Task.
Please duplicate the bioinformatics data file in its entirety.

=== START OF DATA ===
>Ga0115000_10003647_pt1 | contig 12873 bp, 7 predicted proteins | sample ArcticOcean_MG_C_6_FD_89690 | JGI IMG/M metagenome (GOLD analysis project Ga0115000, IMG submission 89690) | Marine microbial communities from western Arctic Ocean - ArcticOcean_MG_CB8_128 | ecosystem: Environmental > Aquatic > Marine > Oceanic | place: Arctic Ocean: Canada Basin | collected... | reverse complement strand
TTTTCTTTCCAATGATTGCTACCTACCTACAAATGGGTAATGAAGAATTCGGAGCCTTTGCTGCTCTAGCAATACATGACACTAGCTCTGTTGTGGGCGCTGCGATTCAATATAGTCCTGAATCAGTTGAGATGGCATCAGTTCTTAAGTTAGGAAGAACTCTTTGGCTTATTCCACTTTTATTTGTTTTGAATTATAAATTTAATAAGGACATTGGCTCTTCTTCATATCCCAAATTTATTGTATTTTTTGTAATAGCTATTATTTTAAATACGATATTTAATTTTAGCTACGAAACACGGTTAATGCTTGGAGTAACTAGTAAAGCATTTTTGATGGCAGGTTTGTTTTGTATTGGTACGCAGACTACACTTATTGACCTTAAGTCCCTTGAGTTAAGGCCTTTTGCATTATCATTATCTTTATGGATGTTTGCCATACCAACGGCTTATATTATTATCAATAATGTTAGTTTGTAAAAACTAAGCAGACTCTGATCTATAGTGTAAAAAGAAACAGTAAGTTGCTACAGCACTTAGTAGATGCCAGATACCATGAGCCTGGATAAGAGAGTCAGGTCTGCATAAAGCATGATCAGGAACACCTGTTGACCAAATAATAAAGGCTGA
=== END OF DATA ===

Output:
>Ga0115000_10003647_pt1 | contig 12873 bp, 7 predicted proteins | sample ArcticOcean_MG_C_6_FD_89690 | JGI IMG/M metagenome (GOLD analysis project Ga0115000, IMG submission 89690) | Marine microbial communities from western Arctic Ocean - ArcticOcean_MG_CB8_128 | ecosystem: Environmental > Aquatic > Marine > Oceanic | place: Arctic Ocean: Canada Basin | collected... | reverse complement strand
TTTTCTTTCCAATGATTGCTACCTACCTACAAATGGGTAATGAAGAATTCGGAGCCTTTGCTGCTCTAGCAATACATGACACTAGCTCTGTTGTGGGCGCTGCGATTCAATATAGTCCTGAATCAGTTGAGATGGCATCAGTTCTTAAGTTAGGAAGAACTCTTTGGCTTATTCCACTTTTATTTGTTTTGAATTATAAATTTAATAAGGACATTGGCTCTTCTTCATATCCCAAATTTATTGTATTTTTTGTAATAGCTATTATTTTAAATACGATATTTAATTTTAGCTACGAAACACGGTTAATGCTTGGAGTAACTAGTAAAGCATTTTTGATGGCAGGTTTGTTTTGTATTGGTACGCAGACTACACTTATTGACCTTAAGTCCCTTGAGTTAAGGCCTTTTGCATTATCATTATCTTTATGGATGTTTGCCATACCAACGGCTTATATTATTATCAATAATGTTAGTTTGTAAAAACTAAGCAGACTCTGATCTATAGTGTAAAAAGAAACAGTAAGTTGCTACAGCACTTAGTAGATGCCAGATACCATGAGCCTGGATAAGAGAGTCAGGTCTGCATAAAGCATGATCAGGAACACCTGTTGACCAAATAATAAAGGCTGA